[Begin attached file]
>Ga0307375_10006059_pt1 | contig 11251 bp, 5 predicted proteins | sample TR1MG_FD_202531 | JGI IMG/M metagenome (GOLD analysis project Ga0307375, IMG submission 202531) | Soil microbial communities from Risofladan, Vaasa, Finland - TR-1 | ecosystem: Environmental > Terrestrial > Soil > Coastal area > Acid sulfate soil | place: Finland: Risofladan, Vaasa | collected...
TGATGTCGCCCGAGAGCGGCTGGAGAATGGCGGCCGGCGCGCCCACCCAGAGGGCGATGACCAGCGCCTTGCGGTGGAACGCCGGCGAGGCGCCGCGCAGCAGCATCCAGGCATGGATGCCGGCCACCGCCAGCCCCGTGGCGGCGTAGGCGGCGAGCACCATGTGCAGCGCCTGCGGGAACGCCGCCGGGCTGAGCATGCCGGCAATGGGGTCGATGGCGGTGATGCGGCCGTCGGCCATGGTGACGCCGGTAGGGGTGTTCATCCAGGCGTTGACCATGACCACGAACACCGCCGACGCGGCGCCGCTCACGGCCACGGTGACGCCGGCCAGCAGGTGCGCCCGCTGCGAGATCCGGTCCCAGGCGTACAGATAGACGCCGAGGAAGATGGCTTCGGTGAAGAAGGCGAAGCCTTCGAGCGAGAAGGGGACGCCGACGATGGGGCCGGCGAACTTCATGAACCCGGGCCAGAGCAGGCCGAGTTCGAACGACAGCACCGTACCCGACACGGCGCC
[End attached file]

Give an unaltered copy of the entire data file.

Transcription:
>Ga0307375_10006059_pt1 | contig 11251 bp, 5 predicted proteins | sample TR1MG_FD_202531 | JGI IMG/M metagenome (GOLD analysis project Ga0307375, IMG submission 202531) | Soil microbial communities from Risofladan, Vaasa, Finland - TR-1 | ecosystem: Environmental > Terrestrial > Soil > Coastal area > Acid sulfate soil | place: Finland: Risofladan, Vaasa | collected...
TGATGTCGCCCGAGAGCGGCTGGAGAATGGCGGCCGGCGCGCCCACCCAGAGGGCGATGACCAGCGCCTTGCGGTGGAACGCCGGCGAGGCGCCGCGCAGCAGCATCCAGGCATGGATGCCGGCCACCGCCAGCCCCGTGGCGGCGTAGGCGGCGAGCACCATGTGCAGCGCCTGCGGGAACGCCGCCGGGCTGAGCATGCCGGCAATGGGGTCGATGGCGGTGATGCGGCCGTCGGCCATGGTGACGCCGGTAGGGGTGTTCATCCAGGCGTTGACCATGACCACGAACACCGCCGACGCGGCGCCGCTCACGGCCACGGTGACGCCGGCCAGCAGGTGCGCCCGCTGCGAGATCCGGTCCCAGGCGTACAGATAGACGCCGAGGAAGATGGCTTCGGTGAAGAAGGCGAAGCCTTCGAGCGAGAAGGGGACGCCGACGATGGGGCCGGCGAACTTCATGAACCCGGGCCAGAGCAGGCCGAGTTCGAACGACAGCACCGTACCCGACACGGCGCC